Volume 575, March 2015
|Number of page(s)||17|
|Published online||20 February 2015|
What causes the large extensions of red supergiant atmospheres?
Comparisons of interferometric observations with 1D hydrostatic, 3D convection, and 1D pulsating model atmospheres⋆,⋆⋆
1 Dpt. Astronomia i Astrofísica, Universitat de ValènciaC/Dr. Moliner 50 46100 Burjassot Spain
2 ESO, Karl-Schwarzschild-St. 2, 85748 Garching bei München, Germany
3 Laboratoire Lagrange, UMR 7293, Université de Nice Sophia-Antipolis, CNRS, Observatoire de la Côte d’Azur, BP 4229, 06304 Nice Cedex 4, France
4 Zentrum für Astronomie der Universität Heidelberg (ZAH), Institut für Theoretische Astrophysik, Albert-Ueberle-Str. 2, 69120 Heidelberg, Germany
5 Sydney Institute for Astronomy, School of Physics, University of Sydney, Sydney NSW 2006, Australia
6 Department of Physics and Astronomy at Uppsala University, Regementsvägen 1, Box 516, 75120 Uppsala, Sweden
7 Donostia International Physics Center, Paseo de Manuel Lardizabal 4, 20018 Donostia-San Sebastián, Spain
8 Hamburger Sternwarte, Gojenbergsweg 112, 21029 Hamburg, Germany
9 Research School of Astronomy and Astrophysics, Australian National University, Cotter Road, Weston Creek ACT 2611, Australia
Received: 24 October 2014
Accepted: 23 December 2014
Aims. This research has two main goals. First, we present the atmospheric structure and the fundamental parameters of three red supergiants (RSGs), increasing the sample of RSGs observed by near-infrared spectro-interferometry. Additionally, we test possible mechanisms that may explain the large observed atmospheric extensions of RSGs.
Methods. We carried out spectro-interferometric observations of the RSGs V602 Car, HD 95687, and HD 183589 in the near-infrared K-band (1.92−2.47 μm) with the VLTI/AMBER instrument at medium spectral resolution (R ~ 1500). To categorize and comprehend the extended atmospheres, we compared our observational results to predictions by available hydrostatic PHOENIX, available 3D convection, and new 1D self-excited pulsation models of RSGs.
Results. Our near-infrared flux spectra of V602 Car, HD 95687, and HD 183589 are well reproduced by the PHOENIX model atmospheres. The continuum visibility values are consistent with a limb-darkened disk as predicted by the PHOENIX models, allowing us to determine the angular diameter and the fundamental parameters of our sources. Nonetheless, in the case of V602 Car and HD 95686, the PHOENIX model visibilities do not predict the large observed extensions of molecular layers, most remarkably in the CO bands. Likewise, the 3D convection models and the 1D pulsation models with typical parameters of RSGs lead to compact atmospheric structures as well, which are similar to the structure of the hydrostatic PHOENIX models. They can also not explain the observed decreases in the visibilities and thus the large atmospheric molecular extensions. The full sample of our RSGs indicates increasing observed atmospheric extensions with increasing luminosity and decreasing surface gravity, and no correlation with effective temperature or variability amplitude.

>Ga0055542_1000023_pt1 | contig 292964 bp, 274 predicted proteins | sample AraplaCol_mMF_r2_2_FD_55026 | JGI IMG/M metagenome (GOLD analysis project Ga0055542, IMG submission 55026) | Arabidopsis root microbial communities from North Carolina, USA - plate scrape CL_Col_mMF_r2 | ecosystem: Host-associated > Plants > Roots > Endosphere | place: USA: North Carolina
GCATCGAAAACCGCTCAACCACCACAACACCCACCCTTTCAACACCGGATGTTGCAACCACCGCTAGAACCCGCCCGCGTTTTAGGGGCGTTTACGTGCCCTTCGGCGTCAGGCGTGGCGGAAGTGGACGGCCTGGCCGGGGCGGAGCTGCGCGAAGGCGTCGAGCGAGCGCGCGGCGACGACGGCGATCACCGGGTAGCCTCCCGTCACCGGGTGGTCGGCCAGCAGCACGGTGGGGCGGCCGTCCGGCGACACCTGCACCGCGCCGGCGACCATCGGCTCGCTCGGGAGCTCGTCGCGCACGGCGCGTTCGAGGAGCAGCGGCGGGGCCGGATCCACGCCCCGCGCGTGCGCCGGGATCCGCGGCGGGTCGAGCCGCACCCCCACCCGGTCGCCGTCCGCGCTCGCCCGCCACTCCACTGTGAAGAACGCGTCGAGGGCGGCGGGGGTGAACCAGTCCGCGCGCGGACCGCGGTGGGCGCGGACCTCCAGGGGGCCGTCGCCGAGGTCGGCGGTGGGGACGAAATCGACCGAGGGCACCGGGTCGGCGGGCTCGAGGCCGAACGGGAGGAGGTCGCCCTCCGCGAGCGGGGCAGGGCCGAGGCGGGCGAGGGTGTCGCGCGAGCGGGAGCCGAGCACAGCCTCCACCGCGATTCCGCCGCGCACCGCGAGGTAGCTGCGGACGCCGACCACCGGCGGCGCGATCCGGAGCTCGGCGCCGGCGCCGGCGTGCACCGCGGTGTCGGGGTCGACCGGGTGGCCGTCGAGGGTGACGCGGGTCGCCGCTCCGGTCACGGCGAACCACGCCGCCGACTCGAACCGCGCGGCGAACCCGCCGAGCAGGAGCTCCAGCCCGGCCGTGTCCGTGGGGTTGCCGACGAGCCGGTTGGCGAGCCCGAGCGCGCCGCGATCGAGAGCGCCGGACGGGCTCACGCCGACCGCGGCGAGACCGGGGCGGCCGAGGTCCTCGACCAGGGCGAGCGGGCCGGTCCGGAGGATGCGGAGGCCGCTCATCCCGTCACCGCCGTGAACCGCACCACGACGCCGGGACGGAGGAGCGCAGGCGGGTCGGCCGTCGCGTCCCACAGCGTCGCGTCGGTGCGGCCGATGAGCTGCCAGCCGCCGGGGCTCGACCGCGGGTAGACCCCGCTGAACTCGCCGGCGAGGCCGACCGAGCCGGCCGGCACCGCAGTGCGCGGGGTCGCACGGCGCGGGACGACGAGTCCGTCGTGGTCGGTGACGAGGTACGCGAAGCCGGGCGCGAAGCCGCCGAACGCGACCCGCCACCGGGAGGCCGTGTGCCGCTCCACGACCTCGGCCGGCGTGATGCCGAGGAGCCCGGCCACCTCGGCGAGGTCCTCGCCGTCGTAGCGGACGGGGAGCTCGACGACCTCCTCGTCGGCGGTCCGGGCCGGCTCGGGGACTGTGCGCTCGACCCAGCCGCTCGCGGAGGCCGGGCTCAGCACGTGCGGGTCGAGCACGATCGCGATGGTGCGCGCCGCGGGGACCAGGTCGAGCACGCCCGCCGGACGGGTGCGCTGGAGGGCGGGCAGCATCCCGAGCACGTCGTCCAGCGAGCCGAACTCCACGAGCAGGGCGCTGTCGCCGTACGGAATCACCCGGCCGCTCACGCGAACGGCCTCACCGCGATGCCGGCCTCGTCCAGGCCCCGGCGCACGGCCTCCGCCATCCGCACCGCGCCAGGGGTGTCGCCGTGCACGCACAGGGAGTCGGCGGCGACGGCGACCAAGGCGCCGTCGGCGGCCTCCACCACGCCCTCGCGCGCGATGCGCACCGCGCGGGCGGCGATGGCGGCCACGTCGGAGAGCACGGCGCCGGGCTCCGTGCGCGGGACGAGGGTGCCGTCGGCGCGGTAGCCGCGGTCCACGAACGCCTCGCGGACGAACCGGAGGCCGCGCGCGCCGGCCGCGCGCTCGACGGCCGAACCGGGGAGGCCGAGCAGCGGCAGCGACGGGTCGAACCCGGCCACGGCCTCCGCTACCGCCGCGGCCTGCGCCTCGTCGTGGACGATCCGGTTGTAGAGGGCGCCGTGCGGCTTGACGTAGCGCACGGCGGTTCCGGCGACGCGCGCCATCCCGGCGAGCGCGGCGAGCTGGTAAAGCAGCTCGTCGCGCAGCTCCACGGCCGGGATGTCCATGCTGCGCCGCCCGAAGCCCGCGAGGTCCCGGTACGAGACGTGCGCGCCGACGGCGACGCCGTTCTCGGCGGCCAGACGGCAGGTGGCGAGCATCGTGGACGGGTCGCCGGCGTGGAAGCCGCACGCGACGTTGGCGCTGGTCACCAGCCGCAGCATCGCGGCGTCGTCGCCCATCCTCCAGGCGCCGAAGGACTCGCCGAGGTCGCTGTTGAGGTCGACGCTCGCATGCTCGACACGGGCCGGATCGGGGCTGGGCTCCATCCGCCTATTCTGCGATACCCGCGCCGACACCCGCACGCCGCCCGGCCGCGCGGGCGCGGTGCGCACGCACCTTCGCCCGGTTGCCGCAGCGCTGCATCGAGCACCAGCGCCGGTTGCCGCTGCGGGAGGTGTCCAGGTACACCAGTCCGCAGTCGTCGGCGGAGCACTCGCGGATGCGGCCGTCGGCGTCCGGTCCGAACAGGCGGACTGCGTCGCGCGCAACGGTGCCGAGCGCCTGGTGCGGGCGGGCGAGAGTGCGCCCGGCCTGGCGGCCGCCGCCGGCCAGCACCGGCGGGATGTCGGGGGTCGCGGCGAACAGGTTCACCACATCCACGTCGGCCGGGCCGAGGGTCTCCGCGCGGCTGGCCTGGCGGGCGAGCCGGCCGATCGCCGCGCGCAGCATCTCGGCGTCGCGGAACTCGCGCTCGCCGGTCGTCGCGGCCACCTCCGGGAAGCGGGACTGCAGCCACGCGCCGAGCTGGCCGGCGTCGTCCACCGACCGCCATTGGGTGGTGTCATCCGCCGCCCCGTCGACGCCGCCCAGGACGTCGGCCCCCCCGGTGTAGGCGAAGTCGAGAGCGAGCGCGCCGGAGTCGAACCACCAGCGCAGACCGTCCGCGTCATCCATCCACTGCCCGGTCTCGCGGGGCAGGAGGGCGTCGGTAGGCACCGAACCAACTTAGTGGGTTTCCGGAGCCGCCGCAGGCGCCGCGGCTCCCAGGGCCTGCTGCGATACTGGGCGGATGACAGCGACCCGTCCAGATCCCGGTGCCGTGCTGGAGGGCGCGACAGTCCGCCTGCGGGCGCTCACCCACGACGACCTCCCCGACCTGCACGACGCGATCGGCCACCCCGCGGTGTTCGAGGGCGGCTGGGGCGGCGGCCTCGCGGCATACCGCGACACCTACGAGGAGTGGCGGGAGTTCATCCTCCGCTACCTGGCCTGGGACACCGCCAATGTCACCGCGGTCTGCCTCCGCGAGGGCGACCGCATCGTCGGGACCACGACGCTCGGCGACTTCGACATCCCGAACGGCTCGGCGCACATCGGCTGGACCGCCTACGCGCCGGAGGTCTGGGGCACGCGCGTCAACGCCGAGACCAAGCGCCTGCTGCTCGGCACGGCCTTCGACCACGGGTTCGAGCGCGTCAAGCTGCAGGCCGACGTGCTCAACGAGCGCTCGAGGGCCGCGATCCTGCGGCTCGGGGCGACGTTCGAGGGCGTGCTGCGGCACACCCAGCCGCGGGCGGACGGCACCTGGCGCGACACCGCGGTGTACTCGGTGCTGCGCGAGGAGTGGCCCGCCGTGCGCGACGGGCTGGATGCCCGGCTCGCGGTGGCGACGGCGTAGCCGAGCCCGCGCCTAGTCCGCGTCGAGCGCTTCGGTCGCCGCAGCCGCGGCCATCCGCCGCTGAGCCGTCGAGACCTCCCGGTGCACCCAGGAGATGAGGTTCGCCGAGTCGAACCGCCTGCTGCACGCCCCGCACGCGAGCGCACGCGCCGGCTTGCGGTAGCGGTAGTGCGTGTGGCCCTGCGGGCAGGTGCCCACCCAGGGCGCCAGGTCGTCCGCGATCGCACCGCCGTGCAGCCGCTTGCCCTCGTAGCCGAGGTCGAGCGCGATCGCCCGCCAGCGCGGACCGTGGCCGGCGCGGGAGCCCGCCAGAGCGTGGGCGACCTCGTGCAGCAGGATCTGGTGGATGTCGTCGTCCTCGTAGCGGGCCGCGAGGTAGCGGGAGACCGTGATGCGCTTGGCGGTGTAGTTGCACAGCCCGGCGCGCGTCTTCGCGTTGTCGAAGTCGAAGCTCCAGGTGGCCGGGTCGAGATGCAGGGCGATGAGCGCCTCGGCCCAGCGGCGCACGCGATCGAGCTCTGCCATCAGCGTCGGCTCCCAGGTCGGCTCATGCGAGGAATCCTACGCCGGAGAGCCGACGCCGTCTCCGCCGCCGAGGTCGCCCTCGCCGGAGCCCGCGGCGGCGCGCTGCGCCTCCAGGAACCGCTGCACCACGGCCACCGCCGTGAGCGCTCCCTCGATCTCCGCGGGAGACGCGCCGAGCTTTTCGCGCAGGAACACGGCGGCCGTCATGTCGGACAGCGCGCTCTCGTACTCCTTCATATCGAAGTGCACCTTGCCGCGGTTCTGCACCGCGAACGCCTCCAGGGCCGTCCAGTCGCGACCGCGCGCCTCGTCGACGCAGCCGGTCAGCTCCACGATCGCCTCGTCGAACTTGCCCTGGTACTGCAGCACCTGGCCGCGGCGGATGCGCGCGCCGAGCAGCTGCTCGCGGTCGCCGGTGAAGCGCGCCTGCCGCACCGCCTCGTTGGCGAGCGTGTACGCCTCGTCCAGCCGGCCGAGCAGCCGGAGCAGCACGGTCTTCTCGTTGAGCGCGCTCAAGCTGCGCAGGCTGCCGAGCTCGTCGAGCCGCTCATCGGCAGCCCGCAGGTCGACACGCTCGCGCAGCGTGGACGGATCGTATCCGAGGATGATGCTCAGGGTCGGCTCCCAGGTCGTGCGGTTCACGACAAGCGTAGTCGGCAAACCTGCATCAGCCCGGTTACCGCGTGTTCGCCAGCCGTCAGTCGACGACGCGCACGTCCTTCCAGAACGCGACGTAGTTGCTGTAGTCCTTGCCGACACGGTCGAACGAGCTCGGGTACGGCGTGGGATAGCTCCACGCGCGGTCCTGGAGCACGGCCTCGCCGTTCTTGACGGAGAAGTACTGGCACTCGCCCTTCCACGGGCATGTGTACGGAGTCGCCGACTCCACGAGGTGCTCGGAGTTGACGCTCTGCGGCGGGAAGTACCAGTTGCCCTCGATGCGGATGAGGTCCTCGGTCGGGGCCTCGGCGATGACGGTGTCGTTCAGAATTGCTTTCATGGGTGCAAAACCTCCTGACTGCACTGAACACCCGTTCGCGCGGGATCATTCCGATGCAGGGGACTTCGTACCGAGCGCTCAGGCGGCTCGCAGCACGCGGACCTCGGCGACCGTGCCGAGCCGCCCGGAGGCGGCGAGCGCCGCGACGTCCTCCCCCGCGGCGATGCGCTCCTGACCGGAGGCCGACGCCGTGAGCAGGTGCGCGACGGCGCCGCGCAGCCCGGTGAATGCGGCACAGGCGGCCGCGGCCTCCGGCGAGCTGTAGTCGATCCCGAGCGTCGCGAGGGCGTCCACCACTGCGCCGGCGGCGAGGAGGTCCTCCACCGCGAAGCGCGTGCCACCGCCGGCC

Conclusions. The location of our RSG sources in the Hertzsprung-Russell diagram is confirmed to be consistent with the red limits of recent evolutionary tracks. The observed extensions of the atmospheric layers of our sample of RSGs are comparable to those of Mira stars. This phenomenon is not predicted by any of the considered model atmospheres including available 3D convection and new 1D pulsation models of RSGs. This confirms that neither convection nor pulsation alone can levitate the molecular atmospheres of RSGs. Our observed correlation of atmospheric extension with luminosity supports a scenario of radiative acceleration on Doppler-shifted molecular lines.
Key words: stars: fundamental parameters / stars: individual: V602 Car / stars: individual: HD 95687 / stars: atmospheres / stars: individual: HD 183589 / supergiants
Based on observations made with the VLT Interferometer (VLTI) at Paranal Observatory under programme ID 091.D-0275.
Figures 2–6 are available in electronic form at http://www.aanda.org
© ESO, 2015
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